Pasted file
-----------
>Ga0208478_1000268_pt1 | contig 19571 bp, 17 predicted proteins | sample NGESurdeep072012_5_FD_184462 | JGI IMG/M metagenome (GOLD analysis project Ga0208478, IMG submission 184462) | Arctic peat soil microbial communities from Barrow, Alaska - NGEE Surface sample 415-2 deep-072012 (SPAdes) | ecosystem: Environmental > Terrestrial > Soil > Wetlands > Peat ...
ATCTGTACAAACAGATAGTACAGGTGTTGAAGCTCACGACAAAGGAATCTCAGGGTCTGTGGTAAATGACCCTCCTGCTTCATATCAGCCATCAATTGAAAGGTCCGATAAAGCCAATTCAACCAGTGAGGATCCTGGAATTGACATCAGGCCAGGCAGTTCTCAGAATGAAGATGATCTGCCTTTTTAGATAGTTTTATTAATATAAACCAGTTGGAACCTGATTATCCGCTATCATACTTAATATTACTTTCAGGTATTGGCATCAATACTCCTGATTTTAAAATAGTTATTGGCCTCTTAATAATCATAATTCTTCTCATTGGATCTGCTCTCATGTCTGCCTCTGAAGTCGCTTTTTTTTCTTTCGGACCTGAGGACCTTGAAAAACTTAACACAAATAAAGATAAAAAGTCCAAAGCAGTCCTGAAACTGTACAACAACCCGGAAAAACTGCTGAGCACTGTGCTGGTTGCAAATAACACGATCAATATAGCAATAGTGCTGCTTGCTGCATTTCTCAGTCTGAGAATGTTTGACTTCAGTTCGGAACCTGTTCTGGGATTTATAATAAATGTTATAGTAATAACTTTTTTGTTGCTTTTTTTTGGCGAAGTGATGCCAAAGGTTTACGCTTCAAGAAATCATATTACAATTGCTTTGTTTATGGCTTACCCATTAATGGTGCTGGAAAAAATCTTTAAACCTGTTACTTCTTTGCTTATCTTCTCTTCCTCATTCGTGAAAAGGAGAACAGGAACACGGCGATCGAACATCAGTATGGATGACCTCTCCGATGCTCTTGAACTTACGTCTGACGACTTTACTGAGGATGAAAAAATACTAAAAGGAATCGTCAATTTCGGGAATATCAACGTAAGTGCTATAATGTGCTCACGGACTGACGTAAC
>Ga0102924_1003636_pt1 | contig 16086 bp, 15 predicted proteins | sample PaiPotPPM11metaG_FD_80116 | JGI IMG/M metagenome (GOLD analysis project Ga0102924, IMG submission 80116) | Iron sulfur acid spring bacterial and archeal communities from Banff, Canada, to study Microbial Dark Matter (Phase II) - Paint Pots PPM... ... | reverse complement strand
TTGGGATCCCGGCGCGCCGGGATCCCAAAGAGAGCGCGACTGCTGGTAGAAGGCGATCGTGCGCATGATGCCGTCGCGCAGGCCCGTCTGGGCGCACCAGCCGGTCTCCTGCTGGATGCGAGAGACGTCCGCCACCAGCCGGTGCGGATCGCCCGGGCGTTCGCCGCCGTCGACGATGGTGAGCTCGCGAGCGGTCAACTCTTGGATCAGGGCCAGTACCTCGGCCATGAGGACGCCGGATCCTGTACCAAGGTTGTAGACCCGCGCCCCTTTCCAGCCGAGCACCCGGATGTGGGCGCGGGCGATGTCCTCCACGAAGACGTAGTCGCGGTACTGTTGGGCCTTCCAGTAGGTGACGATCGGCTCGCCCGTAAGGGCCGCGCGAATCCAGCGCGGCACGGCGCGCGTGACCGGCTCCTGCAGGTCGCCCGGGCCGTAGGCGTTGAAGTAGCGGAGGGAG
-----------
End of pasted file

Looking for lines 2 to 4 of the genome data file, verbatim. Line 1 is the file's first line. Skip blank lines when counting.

ATCTGTACAAACAGATAGTACAGGTGTTGAAGCTCACGACAAAGGAATCTCAGGGTCTGTGGTAAATGACCCTCCTGCTTCATATCAGCCATCAATTGAAAGGTCCGATAAAGCCAATTCAACCAGTGAGGATCCTGGAATTGACATCAGGCCAGGCAGTTCTCAGAATGAAGATGATCTGCCTTTTTAGATAGTTTTATTAATATAAACCAGTTGGAACCTGATTATCCGCTATCATACTTAATATTACTTTCAGGTATTGGCATCAATACTCCTGATTTTAAAATAGTTATTGGCCTCTTAATAATCATAATTCTTCTCATTGGATCTGCTCTCATGTCTGCCTCTGAAGTCGCTTTTTTTTCTTTCGGACCTGAGGACCTTGAAAAACTTAACACAAATAAAGATAAAAAGTCCAAAGCAGTCCTGAAACTGTACAACAACCCGGAAAAACTGCTGAGCACTGTGCTGGTTGCAAATAACACGATCAATATAGCAATAGTGCTGCTTGCTGCATTTCTCAGTCTGAGAATGTTTGACTTCAGTTCGGAACCTGTTCTGGGATTTATAATAAATGTTATAGTAATAACTTTTTTGTTGCTTTTTTTTGGCGAAGTGATGCCAAAGGTTTACGCTTCAAGAAATCATATTACAATTGCTTTGTTTATGGCTTACCCATTAATGGTGCTGGAAAAAATCTTTAAACCTGTTACTTCTTTGCTTATCTTCTCTTCCTCATTCGTGAAAAGGAGAACAGGAACACGGCGATCGAACATCAGTATGGATGACCTCTCCGATGCTCTTGAACTTACGTCTGACGACTTTACTGAGGATGAAAAAATACTAAAAGGAATCGTCAATTTCGGGAATATCAACGTAAGTGCTATAATGTGCTCACGGACTGACGTAAC
>Ga0102924_1003636_pt1 | contig 16086 bp, 15 predicted proteins | sample PaiPotPPM11metaG_FD_80116 | JGI IMG/M metagenome (GOLD analysis project Ga0102924, IMG submission 80116) | Iron sulfur acid spring bacterial and archeal communities from Banff, Canada, to study Microbial Dark Matter (Phase II) - Paint Pots PPM... ... | reverse complement strand
TTGGGATCCCGGCGCGCCGGGATCCCAAAGAGAGCGCGACTGCTGGTAGAAGGCGATCGTGCGCATGATGCCGTCGCGCAGGCCCGTCTGGGCGCACCAGCCGGTCTCCTGCTGGATGCGAGAGACGTCCGCCACCAGCCGGTGCGGATCGCCCGGGCGTTCGCCGCCGTCGACGATGGTGAGCTCGCGAGCGGTCAACTCTTGGATCAGGGCCAGTACCTCGGCCATGAGGACGCCGGATCCTGTACCAAGGTTGTAGACCCGCGCCCCTTTCCAGCCGAGCACCCGGATGTGGGCGCGGGCGATGTCCTCCACGAAGACGTAGTCGCGGTACTGTTGGGCCTTCCAGTAGGTGACGATCGGCTCGCCCGTAAGGGCCGCGCGAATCCAGCGCGGCACGGCGCGCGTGACCGGCTCCTGCAGGTCGCCCGGGCCGTAGGCGTTGAAGTAGCGGAGGGAG